The “will they, won’t they” trope is a time honored television tradition. Some shows do it well: Ross & Rachel, JD & Elliot, Jim & Pam, to name a few. However, some shows keep their main love interests apart for basically no reason whatsoever for way longer than any two people interested in each other would stay apart in real life. Bones and Booth, for example, are probably the worst. They spent five years without either of them having a serious relationship, making up excuses and supposedly Bones wouldn’t risk it because “she was a scientist and didn’t gamble like that” WTF. Did that actually ring true to ANYONE? In one earlier episode, Booth holds off telling Bones about his feelings because he was afraid that if things didn’t work out, Bones would take a long time to get over it. WHAT. In what universe does anyone actually care about that? None. I’ve found that for the most part, people do the opposite. We are ultimately a very selfish species: we want something, then go for it. Period. Many of my breakups, and friends breakups have taught me that if nothing else. If I liked, nay, loved, a friend, and I knew beyond reasonable doubt that he or she loved me too, no way in hell would I wait SIX YEARS before broaching the subject. It’s fucking exhausting as viewer. Similarly, when shows are near the end of thier shelf life, I think the staff writers get together and start pulling characters’ names out of a hat and pairing them up. “Hey, have we tried Rufus and Chuck Bass as a couple yet? No? Perfect. Let’s get cracking.” Yawn.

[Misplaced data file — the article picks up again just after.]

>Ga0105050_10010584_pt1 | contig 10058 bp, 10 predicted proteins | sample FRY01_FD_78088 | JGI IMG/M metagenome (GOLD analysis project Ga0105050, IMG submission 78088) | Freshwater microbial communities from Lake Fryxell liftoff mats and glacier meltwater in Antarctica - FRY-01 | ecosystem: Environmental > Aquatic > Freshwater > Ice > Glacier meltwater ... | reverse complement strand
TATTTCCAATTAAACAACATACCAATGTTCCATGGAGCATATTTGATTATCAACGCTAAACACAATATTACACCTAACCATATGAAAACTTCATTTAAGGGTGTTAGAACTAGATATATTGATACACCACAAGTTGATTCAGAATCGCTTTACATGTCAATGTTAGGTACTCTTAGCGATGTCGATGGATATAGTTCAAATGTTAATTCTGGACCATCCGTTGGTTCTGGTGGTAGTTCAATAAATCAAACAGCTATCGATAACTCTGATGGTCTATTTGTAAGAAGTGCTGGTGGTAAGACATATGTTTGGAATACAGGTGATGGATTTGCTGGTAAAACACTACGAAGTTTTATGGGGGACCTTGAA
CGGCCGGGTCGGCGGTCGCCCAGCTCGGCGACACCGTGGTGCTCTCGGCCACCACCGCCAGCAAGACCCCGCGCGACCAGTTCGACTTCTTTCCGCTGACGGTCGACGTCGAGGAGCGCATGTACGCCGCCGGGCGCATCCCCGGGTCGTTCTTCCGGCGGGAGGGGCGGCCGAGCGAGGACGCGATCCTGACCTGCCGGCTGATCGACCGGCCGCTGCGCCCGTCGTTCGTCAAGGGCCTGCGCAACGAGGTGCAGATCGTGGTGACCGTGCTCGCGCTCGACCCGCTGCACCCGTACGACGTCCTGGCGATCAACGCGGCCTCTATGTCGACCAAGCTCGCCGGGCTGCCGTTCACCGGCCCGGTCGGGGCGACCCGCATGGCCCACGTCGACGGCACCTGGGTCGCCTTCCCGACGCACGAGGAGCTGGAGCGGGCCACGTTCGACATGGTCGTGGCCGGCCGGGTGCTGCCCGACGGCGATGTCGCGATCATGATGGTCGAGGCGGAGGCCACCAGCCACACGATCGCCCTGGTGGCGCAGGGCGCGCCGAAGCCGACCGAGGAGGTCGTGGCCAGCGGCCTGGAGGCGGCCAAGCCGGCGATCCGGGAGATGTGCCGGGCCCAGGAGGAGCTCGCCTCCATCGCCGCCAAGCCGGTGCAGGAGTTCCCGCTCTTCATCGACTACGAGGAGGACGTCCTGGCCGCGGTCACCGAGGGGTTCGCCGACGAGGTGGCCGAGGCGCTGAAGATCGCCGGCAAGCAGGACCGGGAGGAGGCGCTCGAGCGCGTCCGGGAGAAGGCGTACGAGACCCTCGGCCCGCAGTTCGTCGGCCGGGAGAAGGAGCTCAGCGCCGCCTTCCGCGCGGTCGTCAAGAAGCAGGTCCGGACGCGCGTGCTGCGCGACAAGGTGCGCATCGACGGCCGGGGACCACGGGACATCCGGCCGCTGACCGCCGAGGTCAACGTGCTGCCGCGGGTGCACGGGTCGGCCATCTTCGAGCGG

3. Creating Unnecessary Spin Offs
I really never understood the need for showrunners to make spin-offs that don’t atcually make any sense as spin offs. They introduce the cast in what is known as a “back door pilot,” as a way to get the “new” show going. It’s essentially the same show template but set in a different location, with a different cast, or with a slightly different format. Sometimes the shows are good, like SVU or criminal intent. Sometimes they’re terrible and get canceled in due course, like The Finder, and sometimes they last way too long like friggin Horatio Cane. I really don’t get why they can’t just make a new show. Even if it has a similar premise, it doesn’t actually make sense to frame it as a spin off. Whenever I see this, I feel like I’m being patronized. Like I’m too dumb to accept an entirely new show, so I have to be spoonfed the premise by a show I already like. It’s infuriating. The only other, and equally likely, explanation is that it is a shameless plug for ratings. For fuck’s sake, let your damn show speak for itself. I guarantee it’ll say a lot more.
2. Fucking Up Their Own Continuity